## 5.3 Summing out the Responsibility Parameter

To implement the normal mixture model outlined in the previous section in Stan, the discrete parameters can be summed out of the model. If \(Y\) is a mixture of \(K\) normal distributions with locations \(\mu_k\) and scales \(\sigma_k\) with mixing proportions \(\lambda\) in the unit \(K\)-simplex, then \[ p_Y(y | \lambda, \mu, \sigma) \ = \ \sum_{k=1}^K \lambda_k \, \mathsf{normal}(y \, | \, \mu_k, \sigma_k). \]

### Log Sum of Exponentials: Linear Sums on the Log Scale

The log sum of exponentials function is used to define mixtures on the log scale. It is defined for two inputs by

\[ \mbox{log\_sum\_exp}(a, b) = \log (\exp(a) + \exp(b)). \]

If \(a\) and \(b\) are probabilities on the log scale, then \(\exp(a) + \exp(b)\) is their sum on the linear scale, and the outer log converts
the result back to the log scale; to summarize, log_sum_exp does
linear addition on the log scale. The reason to use Stan’s built-in
`log_sum_exp`

function is that it can prevent underflow and overflow
in the exponentiation, by calculating the result as

\[ \log\left( \exp(a) + \exp(b)\right) = c + \log \left( \exp(a - c) + \exp(b - c) \right), \]

where \(c = \max(a, b)\). In this evaluation, one of the terms, \(a - c\) or \(b - c\), is zero and the other is negative, thus eliminating the possibility of overflow or underflow in the leading term while extracting the most arithmetic precision possible by pulling the \(\max(a, b)\) out of the log-exp round trip.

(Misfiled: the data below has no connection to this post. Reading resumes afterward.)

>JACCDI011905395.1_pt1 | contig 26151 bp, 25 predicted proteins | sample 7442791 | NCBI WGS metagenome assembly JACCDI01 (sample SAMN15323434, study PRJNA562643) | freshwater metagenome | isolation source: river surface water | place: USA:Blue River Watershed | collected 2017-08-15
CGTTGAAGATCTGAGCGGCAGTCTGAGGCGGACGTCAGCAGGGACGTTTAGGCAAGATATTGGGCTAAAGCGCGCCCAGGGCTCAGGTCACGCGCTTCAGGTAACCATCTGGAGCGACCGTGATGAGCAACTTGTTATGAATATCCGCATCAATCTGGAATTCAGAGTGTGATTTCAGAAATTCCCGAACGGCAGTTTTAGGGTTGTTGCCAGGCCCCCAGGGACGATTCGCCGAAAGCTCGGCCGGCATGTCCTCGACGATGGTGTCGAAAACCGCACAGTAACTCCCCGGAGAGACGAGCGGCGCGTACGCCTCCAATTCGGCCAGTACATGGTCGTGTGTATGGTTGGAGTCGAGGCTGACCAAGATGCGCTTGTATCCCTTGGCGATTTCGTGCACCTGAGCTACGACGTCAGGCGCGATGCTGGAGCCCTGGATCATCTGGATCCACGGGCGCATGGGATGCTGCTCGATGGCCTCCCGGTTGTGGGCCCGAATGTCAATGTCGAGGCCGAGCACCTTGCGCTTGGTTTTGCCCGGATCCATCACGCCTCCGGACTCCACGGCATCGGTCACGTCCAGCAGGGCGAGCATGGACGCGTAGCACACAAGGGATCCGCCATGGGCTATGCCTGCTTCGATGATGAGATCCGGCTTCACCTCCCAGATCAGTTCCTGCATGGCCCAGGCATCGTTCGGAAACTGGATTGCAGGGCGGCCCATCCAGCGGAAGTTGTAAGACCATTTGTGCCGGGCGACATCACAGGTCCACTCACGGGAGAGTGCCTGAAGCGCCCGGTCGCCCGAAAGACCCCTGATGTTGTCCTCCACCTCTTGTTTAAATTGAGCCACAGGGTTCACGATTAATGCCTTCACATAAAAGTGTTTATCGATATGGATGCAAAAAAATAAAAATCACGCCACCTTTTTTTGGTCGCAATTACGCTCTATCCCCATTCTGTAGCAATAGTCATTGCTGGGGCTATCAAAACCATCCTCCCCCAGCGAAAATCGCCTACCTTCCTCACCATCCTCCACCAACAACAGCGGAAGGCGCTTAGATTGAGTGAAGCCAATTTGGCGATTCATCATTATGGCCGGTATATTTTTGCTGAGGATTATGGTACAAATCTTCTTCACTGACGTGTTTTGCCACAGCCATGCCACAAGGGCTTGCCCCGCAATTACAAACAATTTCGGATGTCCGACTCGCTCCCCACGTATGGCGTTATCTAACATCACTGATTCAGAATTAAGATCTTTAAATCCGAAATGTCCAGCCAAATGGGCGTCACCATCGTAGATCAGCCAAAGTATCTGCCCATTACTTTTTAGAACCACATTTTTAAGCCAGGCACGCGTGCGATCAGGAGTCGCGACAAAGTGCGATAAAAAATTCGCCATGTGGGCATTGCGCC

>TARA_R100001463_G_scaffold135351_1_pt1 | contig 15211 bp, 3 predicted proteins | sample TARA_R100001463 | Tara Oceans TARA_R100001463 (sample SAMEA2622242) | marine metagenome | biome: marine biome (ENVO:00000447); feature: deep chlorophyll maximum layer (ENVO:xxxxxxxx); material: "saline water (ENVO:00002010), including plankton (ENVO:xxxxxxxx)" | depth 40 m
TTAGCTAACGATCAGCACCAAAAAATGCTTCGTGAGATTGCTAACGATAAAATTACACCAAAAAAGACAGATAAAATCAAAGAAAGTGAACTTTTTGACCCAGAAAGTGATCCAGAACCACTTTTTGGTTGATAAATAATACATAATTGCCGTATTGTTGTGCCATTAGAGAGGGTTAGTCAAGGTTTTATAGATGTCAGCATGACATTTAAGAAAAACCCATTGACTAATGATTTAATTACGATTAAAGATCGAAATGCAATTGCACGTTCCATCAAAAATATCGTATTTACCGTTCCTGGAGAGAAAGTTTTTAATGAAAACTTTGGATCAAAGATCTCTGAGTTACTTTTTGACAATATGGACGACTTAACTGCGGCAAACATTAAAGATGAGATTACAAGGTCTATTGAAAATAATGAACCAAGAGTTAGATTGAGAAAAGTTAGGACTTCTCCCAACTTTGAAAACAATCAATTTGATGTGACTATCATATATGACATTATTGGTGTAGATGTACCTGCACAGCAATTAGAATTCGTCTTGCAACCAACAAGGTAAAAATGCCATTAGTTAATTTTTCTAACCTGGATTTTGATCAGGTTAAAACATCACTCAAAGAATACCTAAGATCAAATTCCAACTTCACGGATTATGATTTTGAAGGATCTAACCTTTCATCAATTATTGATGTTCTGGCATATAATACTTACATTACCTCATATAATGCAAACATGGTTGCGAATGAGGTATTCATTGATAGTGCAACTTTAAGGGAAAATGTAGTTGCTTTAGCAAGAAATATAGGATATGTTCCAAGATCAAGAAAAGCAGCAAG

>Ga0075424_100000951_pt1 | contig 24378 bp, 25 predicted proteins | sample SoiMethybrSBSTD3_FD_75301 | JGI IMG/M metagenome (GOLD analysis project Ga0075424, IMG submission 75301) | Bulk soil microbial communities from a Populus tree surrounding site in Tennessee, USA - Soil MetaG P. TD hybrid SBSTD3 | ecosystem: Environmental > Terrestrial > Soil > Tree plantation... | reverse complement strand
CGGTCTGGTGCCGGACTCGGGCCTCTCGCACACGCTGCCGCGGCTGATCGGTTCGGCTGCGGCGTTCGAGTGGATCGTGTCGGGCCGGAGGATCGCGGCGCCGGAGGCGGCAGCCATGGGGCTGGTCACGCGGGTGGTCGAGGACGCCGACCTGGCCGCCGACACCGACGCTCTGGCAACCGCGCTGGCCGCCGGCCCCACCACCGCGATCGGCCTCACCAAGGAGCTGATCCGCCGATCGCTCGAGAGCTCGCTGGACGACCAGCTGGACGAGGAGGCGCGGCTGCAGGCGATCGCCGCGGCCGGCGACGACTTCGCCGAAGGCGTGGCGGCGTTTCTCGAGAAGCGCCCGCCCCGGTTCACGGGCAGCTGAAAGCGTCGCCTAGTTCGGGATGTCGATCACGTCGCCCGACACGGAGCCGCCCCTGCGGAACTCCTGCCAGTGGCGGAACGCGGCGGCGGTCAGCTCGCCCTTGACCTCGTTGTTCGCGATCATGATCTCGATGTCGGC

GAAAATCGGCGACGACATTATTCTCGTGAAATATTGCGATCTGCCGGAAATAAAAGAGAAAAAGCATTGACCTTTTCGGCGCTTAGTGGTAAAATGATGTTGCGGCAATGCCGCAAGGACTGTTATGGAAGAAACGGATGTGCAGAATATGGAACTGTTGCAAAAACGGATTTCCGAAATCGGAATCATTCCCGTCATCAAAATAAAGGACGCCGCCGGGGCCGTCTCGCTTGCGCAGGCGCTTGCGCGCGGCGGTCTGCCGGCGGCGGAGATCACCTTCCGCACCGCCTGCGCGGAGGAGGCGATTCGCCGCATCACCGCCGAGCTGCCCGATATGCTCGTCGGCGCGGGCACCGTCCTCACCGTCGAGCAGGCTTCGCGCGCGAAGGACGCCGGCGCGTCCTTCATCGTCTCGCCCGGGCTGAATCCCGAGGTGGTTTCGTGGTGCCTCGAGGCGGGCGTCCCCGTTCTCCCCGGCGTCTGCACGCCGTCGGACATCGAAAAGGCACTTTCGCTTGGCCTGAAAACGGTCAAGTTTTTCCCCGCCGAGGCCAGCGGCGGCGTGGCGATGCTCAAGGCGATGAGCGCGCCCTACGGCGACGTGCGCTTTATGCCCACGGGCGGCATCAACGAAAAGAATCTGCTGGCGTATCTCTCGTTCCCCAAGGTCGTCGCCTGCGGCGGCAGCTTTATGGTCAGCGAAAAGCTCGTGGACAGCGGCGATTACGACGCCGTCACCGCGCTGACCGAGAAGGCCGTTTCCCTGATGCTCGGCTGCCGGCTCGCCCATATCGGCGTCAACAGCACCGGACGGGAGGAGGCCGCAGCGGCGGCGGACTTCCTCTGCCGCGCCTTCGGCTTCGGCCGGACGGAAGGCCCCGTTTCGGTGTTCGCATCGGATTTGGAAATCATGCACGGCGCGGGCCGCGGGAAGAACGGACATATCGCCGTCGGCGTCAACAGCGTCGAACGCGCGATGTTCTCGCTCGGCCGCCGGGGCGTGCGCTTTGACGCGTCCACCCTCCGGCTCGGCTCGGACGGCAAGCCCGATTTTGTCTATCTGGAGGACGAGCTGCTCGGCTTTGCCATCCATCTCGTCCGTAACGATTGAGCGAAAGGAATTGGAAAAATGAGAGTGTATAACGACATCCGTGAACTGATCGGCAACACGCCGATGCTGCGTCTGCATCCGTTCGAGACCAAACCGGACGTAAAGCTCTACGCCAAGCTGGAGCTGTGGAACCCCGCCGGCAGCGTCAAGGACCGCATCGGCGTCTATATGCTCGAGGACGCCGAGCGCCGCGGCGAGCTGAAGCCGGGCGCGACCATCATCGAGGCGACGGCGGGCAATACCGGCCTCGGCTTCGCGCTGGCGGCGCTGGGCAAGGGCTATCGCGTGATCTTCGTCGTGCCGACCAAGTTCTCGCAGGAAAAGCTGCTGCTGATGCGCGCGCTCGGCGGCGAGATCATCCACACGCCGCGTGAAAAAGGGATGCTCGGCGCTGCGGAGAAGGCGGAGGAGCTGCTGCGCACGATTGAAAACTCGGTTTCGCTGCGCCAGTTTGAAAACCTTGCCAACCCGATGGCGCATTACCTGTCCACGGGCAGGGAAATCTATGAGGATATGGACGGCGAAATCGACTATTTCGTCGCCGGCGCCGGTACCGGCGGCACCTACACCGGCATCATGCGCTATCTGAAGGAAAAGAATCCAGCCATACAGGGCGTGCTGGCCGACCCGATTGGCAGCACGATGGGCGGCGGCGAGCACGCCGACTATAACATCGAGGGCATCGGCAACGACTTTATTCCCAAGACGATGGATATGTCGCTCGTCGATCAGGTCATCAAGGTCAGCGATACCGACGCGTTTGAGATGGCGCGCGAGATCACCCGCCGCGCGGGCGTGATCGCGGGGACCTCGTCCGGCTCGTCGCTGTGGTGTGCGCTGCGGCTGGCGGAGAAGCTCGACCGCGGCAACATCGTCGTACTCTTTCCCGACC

For example, the mixture of \(\mathsf{normal}(-1, 2)\) with \(\mathsf{normal}(3, 1)\), with mixing proportion \(\lambda = [0.3,0.7]^{\top}\), can be implemented in Stan as follows.

```
parameters {
real y;
}
model {
target += log_sum_exp(log(0.3) + normal_lpdf(y | -1, 2),
log(0.7) + normal_lpdf(y | 3, 1));
}
```

The log probability term is derived by taking

\[ \log p(y | \lambda,\mu,\sigma) = \log\!\left( 0.3 * \mathsf{normal}(y|-1,2) \, + \, 0.7 * \mathsf{normal}(y|3,1) \, \right) \\ = \log( \exp(\log(0.3 * \mathsf{normal}(y|-1,2))) + \exp(\log(0.7 * \mathsf{normal}(y|3,1))) ) \\ = \mbox{log\_sum\_exp}( \log(0.3) + \log \mathsf{normal}(y|-1,2), \log(0.7) + \log \mathsf{normal}(y|3,1) ). \]

### Dropping uniform mixture ratios

If a two-component mixture has a mixing ratio of 0.5, then the mixing ratios can be dropped, because

```
log_half = log(0.5);
for (n in 1:N)
target += log_sum_exp(neg_log_half
+ normal_lpdf(y[n] | mu[1], sigma[1]),
log_half
+ normal_lpdf(y[n] | mu[2], sigma[2]));
```

then the \(\log 0.5\) term isn’t contributing to the proportional density, and the above can be replaced with the more efficient version

```
for (n in 1:N)
target += log_sum_exp(normal_lpdf(y[n] | mu[1], sigma[1]),
normal_lpdf(y[n] | mu[2], sigma[2]));
```

The same result holds if there are \(K\) components and the mixing simplex \(\lambda\) is symmetric, i.e.,

\[ \lambda = \left( \frac{1}{K}, \ldots, \frac{1}{K} \right). \]

The result follows from the identity

\[ \mbox{log\_sum\_exp}(c + a, c + b) \ = \ c + \mbox{log\_sum\_exp(a, b)} \]

and the fact that adding a constant \(c\) to the log density accumulator has no effect because the log density is only specified up to an additive constant in the first place. There is nothing specific to the normal distribution here; constants may always be dropped from the target.

### Recovering posterior mixture proportions